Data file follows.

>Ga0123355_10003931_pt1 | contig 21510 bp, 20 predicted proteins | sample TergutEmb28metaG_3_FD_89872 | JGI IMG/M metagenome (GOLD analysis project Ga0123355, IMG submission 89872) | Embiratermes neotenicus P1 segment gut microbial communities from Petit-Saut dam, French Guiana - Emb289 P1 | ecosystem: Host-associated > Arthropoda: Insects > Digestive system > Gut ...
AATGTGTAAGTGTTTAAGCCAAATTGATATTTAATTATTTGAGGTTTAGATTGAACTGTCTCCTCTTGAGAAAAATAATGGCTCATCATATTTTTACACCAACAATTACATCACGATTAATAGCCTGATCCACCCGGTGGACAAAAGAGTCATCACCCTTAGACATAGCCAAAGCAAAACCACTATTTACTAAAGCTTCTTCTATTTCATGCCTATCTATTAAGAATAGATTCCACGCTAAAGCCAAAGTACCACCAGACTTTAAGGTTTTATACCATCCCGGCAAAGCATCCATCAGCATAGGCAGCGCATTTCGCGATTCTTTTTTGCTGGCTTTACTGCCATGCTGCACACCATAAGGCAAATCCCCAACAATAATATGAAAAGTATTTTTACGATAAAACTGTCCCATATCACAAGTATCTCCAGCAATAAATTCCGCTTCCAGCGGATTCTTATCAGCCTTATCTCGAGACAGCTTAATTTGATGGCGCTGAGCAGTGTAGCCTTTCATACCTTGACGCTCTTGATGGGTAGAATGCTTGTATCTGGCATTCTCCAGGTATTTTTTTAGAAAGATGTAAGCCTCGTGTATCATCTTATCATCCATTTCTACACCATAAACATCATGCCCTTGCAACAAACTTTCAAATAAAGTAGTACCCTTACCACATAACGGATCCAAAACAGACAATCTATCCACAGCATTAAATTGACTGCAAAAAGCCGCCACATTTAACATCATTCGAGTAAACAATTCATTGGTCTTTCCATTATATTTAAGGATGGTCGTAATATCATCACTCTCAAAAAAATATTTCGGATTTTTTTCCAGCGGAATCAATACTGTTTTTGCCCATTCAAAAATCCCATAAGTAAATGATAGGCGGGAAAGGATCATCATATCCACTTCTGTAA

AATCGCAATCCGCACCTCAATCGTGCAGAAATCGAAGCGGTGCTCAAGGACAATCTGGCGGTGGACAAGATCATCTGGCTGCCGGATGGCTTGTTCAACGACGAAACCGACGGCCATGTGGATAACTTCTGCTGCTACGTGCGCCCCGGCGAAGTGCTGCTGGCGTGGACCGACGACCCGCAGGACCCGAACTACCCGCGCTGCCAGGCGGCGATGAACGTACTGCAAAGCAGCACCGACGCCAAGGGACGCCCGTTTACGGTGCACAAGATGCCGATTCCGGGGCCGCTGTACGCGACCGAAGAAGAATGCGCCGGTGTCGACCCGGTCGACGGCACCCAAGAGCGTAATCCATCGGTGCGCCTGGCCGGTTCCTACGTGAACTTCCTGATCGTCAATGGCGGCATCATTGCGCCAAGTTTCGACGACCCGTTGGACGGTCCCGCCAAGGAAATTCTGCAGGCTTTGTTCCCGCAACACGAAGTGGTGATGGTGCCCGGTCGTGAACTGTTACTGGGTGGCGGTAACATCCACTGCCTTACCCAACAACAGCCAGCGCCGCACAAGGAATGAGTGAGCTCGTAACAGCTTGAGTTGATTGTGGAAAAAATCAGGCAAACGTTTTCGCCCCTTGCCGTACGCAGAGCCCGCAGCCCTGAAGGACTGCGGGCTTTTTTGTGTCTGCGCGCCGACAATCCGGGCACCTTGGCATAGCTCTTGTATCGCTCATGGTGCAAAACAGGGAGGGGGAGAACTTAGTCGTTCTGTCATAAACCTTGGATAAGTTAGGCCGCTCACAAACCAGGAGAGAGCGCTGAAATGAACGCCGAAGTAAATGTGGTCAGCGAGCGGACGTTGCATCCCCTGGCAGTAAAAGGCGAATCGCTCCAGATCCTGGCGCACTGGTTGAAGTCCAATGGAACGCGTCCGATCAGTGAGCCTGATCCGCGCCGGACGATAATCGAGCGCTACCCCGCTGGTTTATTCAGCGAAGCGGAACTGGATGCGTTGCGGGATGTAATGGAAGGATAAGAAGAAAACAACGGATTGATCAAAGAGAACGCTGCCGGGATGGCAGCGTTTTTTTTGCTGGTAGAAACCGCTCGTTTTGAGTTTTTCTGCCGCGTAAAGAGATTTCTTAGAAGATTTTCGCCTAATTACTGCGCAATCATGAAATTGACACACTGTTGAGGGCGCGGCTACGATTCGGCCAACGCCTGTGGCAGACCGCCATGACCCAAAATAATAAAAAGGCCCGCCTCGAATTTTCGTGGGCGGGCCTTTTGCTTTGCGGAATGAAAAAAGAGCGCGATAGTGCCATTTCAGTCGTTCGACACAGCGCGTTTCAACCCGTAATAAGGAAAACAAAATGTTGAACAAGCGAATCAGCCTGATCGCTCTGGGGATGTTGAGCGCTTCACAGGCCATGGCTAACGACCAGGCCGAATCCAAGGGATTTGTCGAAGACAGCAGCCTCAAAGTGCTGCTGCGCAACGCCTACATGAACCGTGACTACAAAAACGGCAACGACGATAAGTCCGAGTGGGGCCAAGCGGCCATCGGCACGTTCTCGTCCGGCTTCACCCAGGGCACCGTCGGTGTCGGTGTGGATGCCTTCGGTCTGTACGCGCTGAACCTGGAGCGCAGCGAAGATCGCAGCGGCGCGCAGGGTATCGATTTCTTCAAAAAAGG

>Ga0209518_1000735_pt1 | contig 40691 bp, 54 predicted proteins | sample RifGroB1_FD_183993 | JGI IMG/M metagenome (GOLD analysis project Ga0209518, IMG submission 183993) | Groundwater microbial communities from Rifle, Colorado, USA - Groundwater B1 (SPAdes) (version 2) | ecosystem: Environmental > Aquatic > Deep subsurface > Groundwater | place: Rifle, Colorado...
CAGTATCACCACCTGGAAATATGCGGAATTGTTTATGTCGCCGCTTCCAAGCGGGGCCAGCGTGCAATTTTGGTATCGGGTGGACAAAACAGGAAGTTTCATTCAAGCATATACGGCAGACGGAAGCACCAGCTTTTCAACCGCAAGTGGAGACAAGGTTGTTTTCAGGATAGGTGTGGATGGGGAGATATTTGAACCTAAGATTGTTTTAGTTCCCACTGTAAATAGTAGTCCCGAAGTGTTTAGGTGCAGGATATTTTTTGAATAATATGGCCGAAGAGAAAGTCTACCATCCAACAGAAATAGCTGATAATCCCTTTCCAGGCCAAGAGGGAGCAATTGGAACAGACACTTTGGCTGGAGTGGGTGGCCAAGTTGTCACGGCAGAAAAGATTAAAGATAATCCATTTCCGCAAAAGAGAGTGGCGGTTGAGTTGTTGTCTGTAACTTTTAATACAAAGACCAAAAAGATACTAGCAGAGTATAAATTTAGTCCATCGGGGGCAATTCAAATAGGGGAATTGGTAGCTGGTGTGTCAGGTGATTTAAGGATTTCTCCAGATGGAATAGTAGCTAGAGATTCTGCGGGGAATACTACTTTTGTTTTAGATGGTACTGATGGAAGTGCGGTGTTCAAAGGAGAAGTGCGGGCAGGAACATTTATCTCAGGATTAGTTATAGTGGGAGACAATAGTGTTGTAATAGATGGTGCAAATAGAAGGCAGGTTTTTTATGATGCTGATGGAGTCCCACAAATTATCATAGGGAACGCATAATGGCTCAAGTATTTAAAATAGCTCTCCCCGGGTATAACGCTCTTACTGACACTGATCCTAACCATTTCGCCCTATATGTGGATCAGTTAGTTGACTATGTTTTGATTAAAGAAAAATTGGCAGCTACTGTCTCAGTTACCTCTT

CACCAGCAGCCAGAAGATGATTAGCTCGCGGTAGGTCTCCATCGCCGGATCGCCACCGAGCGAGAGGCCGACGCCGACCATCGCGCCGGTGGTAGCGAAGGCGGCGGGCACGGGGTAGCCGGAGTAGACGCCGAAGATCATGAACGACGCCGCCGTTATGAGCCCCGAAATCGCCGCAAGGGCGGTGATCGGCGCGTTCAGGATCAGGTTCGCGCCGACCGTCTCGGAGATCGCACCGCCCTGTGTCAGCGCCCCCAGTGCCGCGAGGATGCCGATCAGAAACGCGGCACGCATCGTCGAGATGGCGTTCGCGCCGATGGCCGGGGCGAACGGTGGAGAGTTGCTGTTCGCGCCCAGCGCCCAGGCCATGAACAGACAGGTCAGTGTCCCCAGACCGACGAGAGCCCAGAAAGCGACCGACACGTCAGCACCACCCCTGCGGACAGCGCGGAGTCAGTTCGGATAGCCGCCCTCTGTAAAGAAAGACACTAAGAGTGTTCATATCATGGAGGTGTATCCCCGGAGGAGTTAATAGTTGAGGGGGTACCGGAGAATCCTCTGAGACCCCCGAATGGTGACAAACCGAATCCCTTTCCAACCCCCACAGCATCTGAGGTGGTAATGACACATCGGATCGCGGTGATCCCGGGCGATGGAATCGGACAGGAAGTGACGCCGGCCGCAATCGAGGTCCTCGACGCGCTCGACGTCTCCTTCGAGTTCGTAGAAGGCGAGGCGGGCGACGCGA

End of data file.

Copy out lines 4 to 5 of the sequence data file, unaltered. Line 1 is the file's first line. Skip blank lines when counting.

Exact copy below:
>Ga0209518_1000735_pt1 | contig 40691 bp, 54 predicted proteins | sample RifGroB1_FD_183993 | JGI IMG/M metagenome (GOLD analysis project Ga0209518, IMG submission 183993) | Groundwater microbial communities from Rifle, Colorado, USA - Groundwater B1 (SPAdes) (version 2) | ecosystem: Environmental > Aquatic > Deep subsurface > Groundwater | place: Rifle, Colorado...
CAGTATCACCACCTGGAAATATGCGGAATTGTTTATGTCGCCGCTTCCAAGCGGGGCCAGCGTGCAATTTTGGTATCGGGTGGACAAAACAGGAAGTTTCATTCAAGCATATACGGCAGACGGAAGCACCAGCTTTTCAACCGCAAGTGGAGACAAGGTTGTTTTCAGGATAGGTGTGGATGGGGAGATATTTGAACCTAAGATTGTTTTAGTTCCCACTGTAAATAGTAGTCCCGAAGTGTTTAGGTGCAGGATATTTTTTGAATAATATGGCCGAAGAGAAAGTCTACCATCCAACAGAAATAGCTGATAATCCCTTTCCAGGCCAAGAGGGAGCAATTGGAACAGACACTTTGGCTGGAGTGGGTGGCCAAGTTGTCACGGCAGAAAAGATTAAAGATAATCCATTTCCGCAAAAGAGAGTGGCGGTTGAGTTGTTGTCTGTAACTTTTAATACAAAGACCAAAAAGATACTAGCAGAGTATAAATTTAGTCCATCGGGGGCAATTCAAATAGGGGAATTGGTAGCTGGTGTGTCAGGTGATTTAAGGATTTCTCCAGATGGAATAGTAGCTAGAGATTCTGCGGGGAATACTACTTTTGTTTTAGATGGTACTGATGGAAGTGCGGTGTTCAAAGGAGAAGTGCGGGCAGGAACATTTATCTCAGGATTAGTTATAGTGGGAGACAATAGTGTTGTAATAGATGGTGCAAATAGAAGGCAGGTTTTTTATGATGCTGATGGAGTCCCACAAATTATCATAGGGAACGCATAATGGCTCAAGTATTTAAAATAGCTCTCCCCGGGTATAACGCTCTTACTGACACTGATCCTAACCATTTCGCCCTATATGTGGATCAGTTAGTTGACTATGTTTTGATTAAAGAAAAATTGGCAGCTACTGTCTCAGTTACCTCTT